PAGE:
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2, 133–139 Special issue: Psychobiological approaches to stress and health
Life satisfaction and inﬂammatory biomarkers: The 2008 Scottish Health Survey1
MARK HAMER* University College London
YOICHI CHIDA2 Happy Smile Clinic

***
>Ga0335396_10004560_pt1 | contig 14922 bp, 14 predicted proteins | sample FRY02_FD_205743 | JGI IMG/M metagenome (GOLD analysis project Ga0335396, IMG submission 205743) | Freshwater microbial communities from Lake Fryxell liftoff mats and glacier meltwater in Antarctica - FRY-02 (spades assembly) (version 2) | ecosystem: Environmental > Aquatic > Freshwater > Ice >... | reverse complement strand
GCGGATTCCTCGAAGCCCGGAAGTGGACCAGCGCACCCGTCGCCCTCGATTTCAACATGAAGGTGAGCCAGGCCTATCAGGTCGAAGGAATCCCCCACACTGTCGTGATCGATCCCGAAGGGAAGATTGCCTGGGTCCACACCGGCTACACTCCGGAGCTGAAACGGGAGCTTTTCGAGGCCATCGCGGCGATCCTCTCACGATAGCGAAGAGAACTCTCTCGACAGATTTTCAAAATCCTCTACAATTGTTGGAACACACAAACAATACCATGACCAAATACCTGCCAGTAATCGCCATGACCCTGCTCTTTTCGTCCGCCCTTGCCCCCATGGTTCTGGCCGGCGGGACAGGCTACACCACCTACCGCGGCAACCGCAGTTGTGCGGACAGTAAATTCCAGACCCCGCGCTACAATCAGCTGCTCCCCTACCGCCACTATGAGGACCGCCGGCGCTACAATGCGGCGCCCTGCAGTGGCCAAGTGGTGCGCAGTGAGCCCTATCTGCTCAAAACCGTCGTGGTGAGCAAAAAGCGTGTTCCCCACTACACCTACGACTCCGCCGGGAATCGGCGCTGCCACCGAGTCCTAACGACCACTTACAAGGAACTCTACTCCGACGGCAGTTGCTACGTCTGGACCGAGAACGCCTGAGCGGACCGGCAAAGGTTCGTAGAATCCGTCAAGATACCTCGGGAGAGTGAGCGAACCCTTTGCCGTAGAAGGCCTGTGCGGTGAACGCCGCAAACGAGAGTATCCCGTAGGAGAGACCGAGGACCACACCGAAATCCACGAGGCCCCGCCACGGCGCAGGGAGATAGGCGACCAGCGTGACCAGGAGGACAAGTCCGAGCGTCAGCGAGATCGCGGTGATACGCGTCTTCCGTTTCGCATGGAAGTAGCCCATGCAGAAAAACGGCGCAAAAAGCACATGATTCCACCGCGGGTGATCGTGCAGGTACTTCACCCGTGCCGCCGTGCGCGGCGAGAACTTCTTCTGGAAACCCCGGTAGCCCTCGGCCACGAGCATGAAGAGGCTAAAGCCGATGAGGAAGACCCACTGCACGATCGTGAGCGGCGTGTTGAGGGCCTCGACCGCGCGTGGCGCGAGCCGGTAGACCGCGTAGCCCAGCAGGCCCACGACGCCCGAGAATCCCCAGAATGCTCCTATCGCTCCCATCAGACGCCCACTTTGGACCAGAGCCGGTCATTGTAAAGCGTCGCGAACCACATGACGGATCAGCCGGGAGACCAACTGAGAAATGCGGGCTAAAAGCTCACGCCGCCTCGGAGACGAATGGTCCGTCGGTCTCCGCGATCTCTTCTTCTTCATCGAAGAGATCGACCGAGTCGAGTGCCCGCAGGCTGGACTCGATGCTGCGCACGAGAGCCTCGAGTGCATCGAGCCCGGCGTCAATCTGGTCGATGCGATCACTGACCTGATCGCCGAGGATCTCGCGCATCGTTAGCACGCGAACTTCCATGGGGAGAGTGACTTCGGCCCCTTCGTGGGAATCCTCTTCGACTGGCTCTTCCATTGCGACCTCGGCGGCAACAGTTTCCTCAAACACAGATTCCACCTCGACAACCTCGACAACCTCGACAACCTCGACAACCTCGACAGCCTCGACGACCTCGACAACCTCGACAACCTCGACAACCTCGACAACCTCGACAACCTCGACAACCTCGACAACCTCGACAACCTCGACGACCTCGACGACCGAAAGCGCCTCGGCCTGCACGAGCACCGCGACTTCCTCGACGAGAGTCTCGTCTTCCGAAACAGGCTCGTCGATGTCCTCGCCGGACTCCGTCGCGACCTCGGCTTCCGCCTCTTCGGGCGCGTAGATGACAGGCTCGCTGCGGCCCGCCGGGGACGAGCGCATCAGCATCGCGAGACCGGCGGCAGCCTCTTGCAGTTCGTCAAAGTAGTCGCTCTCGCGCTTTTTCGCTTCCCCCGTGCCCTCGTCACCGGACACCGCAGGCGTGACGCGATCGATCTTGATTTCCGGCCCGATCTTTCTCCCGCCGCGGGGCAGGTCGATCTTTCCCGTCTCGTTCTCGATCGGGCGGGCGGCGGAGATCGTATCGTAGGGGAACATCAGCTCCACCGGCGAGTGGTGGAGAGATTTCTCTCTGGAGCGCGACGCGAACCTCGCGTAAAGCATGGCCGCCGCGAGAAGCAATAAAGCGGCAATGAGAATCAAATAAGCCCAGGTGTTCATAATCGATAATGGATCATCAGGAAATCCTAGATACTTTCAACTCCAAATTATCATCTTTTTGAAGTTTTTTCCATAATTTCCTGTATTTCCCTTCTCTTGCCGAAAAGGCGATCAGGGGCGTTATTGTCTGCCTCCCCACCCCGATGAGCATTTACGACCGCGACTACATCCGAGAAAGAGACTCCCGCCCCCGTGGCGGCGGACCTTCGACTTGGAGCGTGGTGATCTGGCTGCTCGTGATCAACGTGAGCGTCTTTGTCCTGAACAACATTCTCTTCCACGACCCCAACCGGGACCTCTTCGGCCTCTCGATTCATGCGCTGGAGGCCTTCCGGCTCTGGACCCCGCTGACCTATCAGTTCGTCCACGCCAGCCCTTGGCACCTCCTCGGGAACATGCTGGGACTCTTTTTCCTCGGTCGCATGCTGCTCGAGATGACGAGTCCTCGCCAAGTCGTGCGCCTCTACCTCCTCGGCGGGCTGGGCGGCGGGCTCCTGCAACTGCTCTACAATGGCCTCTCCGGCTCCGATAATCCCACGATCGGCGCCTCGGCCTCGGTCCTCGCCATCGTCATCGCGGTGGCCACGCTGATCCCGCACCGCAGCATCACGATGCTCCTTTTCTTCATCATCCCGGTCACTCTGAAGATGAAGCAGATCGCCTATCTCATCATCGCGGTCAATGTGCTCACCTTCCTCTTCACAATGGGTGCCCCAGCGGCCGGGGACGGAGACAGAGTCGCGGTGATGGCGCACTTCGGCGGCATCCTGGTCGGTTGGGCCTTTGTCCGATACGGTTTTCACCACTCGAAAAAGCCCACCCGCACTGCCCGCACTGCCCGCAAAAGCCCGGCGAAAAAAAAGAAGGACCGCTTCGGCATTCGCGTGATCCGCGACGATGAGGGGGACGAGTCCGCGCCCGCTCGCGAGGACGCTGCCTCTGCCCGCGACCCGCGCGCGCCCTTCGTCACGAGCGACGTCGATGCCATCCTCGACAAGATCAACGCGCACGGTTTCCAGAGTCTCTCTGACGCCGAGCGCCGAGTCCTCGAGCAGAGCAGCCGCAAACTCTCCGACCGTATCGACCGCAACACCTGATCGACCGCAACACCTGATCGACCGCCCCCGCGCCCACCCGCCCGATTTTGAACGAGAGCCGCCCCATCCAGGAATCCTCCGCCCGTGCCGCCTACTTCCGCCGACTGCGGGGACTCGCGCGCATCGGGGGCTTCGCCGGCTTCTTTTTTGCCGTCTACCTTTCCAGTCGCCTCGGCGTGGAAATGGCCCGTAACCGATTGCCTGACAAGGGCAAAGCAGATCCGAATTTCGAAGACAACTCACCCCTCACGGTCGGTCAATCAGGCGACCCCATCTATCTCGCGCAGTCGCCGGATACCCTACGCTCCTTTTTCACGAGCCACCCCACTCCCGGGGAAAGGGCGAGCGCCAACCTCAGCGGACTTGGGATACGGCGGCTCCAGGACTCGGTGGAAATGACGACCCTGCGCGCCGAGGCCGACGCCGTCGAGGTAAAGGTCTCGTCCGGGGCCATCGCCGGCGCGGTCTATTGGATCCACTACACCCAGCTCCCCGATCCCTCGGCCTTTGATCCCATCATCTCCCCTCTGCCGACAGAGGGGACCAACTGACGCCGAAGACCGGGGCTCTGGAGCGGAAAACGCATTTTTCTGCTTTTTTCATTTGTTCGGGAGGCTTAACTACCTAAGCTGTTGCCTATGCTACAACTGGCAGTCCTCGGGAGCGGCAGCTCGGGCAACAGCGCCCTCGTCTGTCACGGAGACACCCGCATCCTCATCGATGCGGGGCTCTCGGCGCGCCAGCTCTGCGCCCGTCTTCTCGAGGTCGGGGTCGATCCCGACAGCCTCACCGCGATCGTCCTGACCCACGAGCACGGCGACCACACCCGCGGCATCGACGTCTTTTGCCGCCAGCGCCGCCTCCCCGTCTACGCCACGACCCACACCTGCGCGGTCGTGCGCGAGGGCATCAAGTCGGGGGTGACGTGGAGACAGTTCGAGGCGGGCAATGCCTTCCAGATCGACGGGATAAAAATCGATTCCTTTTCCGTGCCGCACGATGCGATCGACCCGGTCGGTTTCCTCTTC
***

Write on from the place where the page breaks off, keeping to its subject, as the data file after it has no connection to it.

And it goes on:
Abstract: Positive psychological attributes have been associated with better health outcomes, although the mechanisms remain poorly understood. This study examined associations between life satisfaction and inﬂammatory biomarkers. Participants were 369 men and 428 women (aged 52.1 16.8 years) recruited from the general population. Participants were required to rate their life satisfaction on a scale ranging from 0 (extremely dissatisﬁed) to 10 (extremely satisﬁed). Blood was collected for the measurement of C-reactive protein (CRP) and ﬁbrinogen. In comparison with participants that were dissatisﬁed with life (5.8% of the sample), those that reported high life satisfaction demonstrated a lower CRP concentration (beta coefﬁcient = -.24, 95% CI, -.47, -.02) and lower ﬁbrinogen (b = -.24, 95% CI, -.45, -.04) after adjusting for age, sex, education, smoking, body mass index, and depressive symptoms. Life dissatisfaction was also associated with smoking, lower education, and depressive symptoms. In summary, lower levels of circulating inﬂammatory markers might be an important psychobiological process through which positive psychological attributes protect against disease risk. Key words: positive affect, depression, C-reactive protein, ﬁbrinogen, cardiovascular disease, psychobiology.